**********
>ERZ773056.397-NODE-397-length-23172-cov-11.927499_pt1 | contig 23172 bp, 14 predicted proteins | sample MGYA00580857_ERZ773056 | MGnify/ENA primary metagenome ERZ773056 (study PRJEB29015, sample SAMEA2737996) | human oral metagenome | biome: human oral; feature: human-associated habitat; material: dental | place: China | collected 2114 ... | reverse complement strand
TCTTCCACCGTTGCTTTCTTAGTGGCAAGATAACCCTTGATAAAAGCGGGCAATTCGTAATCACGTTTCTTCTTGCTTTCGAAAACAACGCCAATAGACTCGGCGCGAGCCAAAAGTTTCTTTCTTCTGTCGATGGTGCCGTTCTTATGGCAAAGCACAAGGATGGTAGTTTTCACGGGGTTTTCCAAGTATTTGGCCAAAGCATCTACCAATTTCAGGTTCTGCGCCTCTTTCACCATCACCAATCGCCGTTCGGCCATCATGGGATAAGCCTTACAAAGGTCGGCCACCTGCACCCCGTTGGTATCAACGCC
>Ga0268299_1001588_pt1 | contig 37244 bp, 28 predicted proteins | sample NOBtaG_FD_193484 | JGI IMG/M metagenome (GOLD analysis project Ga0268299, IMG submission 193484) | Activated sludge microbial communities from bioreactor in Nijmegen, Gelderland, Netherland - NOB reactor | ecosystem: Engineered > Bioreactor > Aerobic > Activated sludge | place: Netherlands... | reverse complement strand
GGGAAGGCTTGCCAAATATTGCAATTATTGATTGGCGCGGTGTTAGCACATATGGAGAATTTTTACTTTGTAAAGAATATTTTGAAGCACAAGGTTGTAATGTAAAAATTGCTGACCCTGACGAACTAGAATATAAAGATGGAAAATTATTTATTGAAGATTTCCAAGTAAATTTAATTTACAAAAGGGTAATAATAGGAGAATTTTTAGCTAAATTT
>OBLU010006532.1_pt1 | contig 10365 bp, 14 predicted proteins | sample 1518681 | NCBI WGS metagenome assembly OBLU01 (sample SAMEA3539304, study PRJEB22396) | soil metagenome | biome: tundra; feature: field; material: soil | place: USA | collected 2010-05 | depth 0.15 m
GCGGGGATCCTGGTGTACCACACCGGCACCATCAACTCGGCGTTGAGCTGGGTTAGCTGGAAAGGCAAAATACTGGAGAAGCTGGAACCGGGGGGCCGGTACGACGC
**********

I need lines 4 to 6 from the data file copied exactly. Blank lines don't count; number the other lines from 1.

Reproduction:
GGGAAGGCTTGCCAAATATTGCAATTATTGATTGGCGCGGTGTTAGCACATATGGAGAATTTTTACTTTGTAAAGAATATTTTGAAGCACAAGGTTGTAATGTAAAAATTGCTGACCCTGACGAACTAGAATATAAAGATGGAAAATTATTTATTGAAGATTTCCAAGTAAATTTAATTTACAAAAGGGTAATAATAGGAGAATTTTTAGCTAAATTT
>OBLU010006532.1_pt1 | contig 10365 bp, 14 predicted proteins | sample 1518681 | NCBI WGS metagenome assembly OBLU01 (sample SAMEA3539304, study PRJEB22396) | soil metagenome | biome: tundra; feature: field; material: soil | place: USA | collected 2010-05 | depth 0.15 m
GCGGGGATCCTGGTGTACCACACCGGCACCATCAACTCGGCGTTGAGCTGGGTTAGCTGGAAAGGCAAAATACTGGAGAAGCTGGAACCGGGGGGCCGGTACGACGC